2008 Porsche 911 Review
2008 Porsche 911 Carrera 4S Cabriolet review: 2008 Porsche 911 Carrera 4S Cabriolet. With its fantastic performance, the 2008 Porsche 911 Carrera 4S Cabriolet works best as a track car or a weekend cruiser on mountain roads with the top down. Its mediocre cabin electronics reduce its comfort and convenience for everyday driving.
2008 Porsche 911 Carrera 4S Cabriolet review: 2008 Porsche 911 Carrera 4S Cabriolet
2008 Porsche 911 Overview
Photo gallery:2008 Porsche 911 Carrera 4S Cabriolet"Taut" became our word of the day as we started to test out the 2008 Porsche 911 Carrera 4S Cabriolet. There is nothing loose about this car--it goes exactly where you point it and evenly distributes power when you push the accelerator. Its exterior lines are simple, with no excessively flared fenders or gaudy spoilers, maintaining the original 911 look. Our 911 model gets a lot of modifiers in this incarnation: the "4" means all-wheel-drive, the "S" marks it as a sport version, and "Cabriolet" is a fancy word for convertible. But the 911 is more than just a racecar--it also offers cabin gadgets. Befitting its more than $100,000 price tag, the Bose stereo system produces excellent audio.
On the downside, the navigation system only offers basic functionality, while the hands-free phone system is inconvenient, to say the least. Test the tech: Tour planning The navigation and phone system in the 2008 Porsche 911 4S Cabriolet comes as part of the Porsche Communications Management dashboard module. We noticed a feature in this system called Tour Planning, so figured a perfect tech test would be to program a nice tour through the winding roads around Marin county, north of San Francisco, and take a nice, long drive. We hit our first snag before we set out when we tried to program our route into the navigation system. First, we tried to pick a location from the navigation system's map. To move the cursor over the map, the system showed us that we had to use the phone keypad buttons to the left of the screen.
As the system is DVD-based, we found it very tedious to move the cursor to the locations we wanted to pinpoint in Marin as the map renders and moves slowly. Once we had the cursor over our preferred location, we couldn't figure out how to select that location as a destination. We reverted to entering a town in Marin county, letter-by-letter, using the tedious push button-dial interface. We got our town entered, but couldn't figure out how to add it to the Tour Planning function. We finally figured out how to use the Tour Planning feature, which unintentionally brought us along some great roads. Frustrated by the unintuitive system, we just started driving north, over the Golden Gate Bridge and into Marin county.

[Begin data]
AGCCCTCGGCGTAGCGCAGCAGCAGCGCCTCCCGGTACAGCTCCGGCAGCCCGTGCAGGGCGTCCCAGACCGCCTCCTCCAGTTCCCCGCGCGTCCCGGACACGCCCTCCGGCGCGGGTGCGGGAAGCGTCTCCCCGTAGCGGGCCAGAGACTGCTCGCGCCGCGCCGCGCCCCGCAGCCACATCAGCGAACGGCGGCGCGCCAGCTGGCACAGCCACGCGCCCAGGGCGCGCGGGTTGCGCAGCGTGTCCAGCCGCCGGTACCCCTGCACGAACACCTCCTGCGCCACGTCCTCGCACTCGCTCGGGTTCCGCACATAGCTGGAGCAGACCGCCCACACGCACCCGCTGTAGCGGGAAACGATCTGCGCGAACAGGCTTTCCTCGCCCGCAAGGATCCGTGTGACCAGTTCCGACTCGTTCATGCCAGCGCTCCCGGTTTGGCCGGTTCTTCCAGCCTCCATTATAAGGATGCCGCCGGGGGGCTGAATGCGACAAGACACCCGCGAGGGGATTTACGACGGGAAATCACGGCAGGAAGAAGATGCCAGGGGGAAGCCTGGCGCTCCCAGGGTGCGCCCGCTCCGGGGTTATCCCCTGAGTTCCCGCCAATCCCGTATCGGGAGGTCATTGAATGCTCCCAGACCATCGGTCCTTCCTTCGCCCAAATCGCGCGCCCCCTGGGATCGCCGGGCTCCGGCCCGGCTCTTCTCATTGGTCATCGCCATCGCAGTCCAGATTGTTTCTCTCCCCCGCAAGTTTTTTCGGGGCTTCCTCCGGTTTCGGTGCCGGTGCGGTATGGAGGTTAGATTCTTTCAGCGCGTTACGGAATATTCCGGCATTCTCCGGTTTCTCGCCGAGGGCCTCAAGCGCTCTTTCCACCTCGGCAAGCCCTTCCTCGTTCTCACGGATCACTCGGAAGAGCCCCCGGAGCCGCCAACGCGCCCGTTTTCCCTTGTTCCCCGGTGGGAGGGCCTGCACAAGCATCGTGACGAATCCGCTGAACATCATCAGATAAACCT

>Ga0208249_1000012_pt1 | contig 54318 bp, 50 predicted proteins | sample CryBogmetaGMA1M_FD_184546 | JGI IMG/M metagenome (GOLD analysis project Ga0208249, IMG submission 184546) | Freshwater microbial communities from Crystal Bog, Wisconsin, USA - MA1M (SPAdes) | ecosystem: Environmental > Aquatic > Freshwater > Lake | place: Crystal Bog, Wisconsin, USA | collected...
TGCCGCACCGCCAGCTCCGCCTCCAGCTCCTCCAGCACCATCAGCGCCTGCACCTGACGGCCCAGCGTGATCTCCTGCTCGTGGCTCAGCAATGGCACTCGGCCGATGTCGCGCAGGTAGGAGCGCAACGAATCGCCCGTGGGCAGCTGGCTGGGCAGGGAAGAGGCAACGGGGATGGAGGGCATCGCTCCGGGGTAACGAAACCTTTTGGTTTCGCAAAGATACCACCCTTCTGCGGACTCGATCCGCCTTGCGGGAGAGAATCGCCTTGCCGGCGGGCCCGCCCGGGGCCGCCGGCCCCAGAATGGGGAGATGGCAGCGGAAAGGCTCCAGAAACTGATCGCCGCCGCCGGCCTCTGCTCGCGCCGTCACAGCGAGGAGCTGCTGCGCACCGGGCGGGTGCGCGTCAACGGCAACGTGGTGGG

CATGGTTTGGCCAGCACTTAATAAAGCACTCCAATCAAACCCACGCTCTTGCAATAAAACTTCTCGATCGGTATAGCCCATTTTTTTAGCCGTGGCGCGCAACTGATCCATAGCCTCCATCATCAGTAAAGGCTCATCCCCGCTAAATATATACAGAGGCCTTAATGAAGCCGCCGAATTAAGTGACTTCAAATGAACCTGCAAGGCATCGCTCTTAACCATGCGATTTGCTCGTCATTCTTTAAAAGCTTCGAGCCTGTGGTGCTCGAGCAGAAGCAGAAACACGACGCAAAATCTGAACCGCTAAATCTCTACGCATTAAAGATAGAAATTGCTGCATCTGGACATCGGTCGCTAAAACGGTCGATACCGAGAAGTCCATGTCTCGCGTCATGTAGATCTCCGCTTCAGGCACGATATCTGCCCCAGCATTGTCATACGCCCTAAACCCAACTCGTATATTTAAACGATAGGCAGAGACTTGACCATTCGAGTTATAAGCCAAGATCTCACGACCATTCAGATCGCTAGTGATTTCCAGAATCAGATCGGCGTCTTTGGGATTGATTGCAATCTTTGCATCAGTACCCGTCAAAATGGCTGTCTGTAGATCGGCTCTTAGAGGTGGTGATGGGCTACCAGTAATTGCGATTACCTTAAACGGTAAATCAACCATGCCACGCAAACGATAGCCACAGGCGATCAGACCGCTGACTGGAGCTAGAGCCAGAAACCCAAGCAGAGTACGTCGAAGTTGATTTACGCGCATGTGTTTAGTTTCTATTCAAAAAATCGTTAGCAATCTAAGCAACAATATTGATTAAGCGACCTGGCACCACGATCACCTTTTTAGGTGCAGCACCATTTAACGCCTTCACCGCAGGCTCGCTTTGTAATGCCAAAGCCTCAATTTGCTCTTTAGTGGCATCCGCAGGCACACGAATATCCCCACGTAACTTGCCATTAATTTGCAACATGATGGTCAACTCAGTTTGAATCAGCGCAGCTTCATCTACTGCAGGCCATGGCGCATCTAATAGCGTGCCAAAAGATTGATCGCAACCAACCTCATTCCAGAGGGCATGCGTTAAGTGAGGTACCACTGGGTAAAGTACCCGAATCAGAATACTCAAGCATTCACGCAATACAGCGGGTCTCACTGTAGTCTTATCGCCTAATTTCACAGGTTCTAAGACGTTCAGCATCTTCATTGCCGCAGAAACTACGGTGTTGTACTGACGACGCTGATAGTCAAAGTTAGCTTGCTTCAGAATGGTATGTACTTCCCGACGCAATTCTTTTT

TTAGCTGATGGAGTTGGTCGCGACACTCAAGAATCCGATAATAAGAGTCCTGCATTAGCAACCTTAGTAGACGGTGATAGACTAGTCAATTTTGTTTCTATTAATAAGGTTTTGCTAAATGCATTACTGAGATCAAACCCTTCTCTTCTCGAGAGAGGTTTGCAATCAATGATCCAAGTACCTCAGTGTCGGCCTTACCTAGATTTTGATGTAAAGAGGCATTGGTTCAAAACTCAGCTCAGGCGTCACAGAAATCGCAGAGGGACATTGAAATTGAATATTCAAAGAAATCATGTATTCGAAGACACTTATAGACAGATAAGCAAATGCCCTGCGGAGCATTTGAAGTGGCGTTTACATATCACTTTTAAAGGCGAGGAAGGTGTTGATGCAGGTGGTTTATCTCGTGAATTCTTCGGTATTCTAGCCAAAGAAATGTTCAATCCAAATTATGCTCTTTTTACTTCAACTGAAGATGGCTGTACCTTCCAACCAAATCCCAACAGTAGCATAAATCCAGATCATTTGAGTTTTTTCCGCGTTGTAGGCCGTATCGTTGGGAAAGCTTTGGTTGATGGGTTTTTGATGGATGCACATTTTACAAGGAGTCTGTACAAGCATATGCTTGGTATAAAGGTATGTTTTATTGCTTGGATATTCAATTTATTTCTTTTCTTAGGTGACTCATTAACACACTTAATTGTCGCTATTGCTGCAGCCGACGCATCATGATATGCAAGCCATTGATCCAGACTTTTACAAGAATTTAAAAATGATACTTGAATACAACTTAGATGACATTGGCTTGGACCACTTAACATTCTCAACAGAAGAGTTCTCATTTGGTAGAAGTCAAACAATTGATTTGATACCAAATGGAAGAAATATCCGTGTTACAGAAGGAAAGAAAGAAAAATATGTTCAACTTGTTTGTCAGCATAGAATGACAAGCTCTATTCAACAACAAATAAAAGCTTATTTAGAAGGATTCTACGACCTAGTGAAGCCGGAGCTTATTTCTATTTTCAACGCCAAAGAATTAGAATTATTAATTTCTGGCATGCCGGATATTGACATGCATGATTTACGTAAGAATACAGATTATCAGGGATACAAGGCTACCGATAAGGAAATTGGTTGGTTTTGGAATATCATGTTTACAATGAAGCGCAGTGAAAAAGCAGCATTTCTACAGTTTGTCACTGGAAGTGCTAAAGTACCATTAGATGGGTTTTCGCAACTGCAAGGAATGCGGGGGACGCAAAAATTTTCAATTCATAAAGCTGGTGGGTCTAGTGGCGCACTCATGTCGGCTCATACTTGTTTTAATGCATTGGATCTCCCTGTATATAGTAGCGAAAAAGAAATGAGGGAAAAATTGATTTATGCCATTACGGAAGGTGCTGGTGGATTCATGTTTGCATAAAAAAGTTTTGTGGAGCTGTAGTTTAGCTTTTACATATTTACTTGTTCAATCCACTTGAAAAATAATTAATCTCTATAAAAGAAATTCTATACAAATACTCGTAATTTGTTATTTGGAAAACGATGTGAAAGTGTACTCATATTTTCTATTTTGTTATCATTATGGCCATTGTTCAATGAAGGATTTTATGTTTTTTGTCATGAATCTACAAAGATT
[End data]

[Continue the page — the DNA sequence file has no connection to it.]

The first destination we had in mind was Lucas Valley Road, a nice, winding strip of asphalt that led us further in to the good stuff, connecting with Nicasio Valley Road. We let the 911 run when we could, getting the feel of the car in the corners. Our route so far involved frequent 25 mph turns, for which we found the six-speed manual transmission's second gear worked just fine. The engine's 355 horsepower gives both second and third gears wide power bands, providing some latitude in which gear we could select for a turn. Somewhere north of Nicasio we pulled over to give the navigation system another try. We went back to the Tour Planning feature and chose the Add destination function.
Moving the cursor around on the map, we settled on the village of Tomales, on Highway 1 toward the coast. This time, we pushed the Enter button and held it down, until the system gave us the option of storing the destination. Then we chose another destination with the cursor, Point Reyes Station, also on Highway 1, and stored that as well. Going back to the Tour Planning feature, we were able to add our stored destinations. We also entered our office location, in San Francisco, and were pleased to see we could change the order of locations on our tour. Although the interface wasn't intuitive, we eventually figured it out.
To get to Tomales, the navigation system directed us along some spectacular roads, miles and miles of curving country road, with rarely a stop sign, intersection, or any hint of traffic. Out here, we really got to test the 911, putting on speed as we cranked the wheel around corners. With the car in Sport mode--which adjusts the suspension--and with its all-wheel-drive, we had a hard time stressing the car on any of these corners. Each turn we took, the car followed the direction we pointed it, with no squealing or complaining, and not a hint of slide. We eventually found some tight corners where we got a little sound from the tires, but overall the 911 4S handles incredibly well. We got a sense of the all-wheel-drive when we took some fast corners with uneven pavement, where one wheel jounced and felt as if it lost some grip, letting the other tires dig in.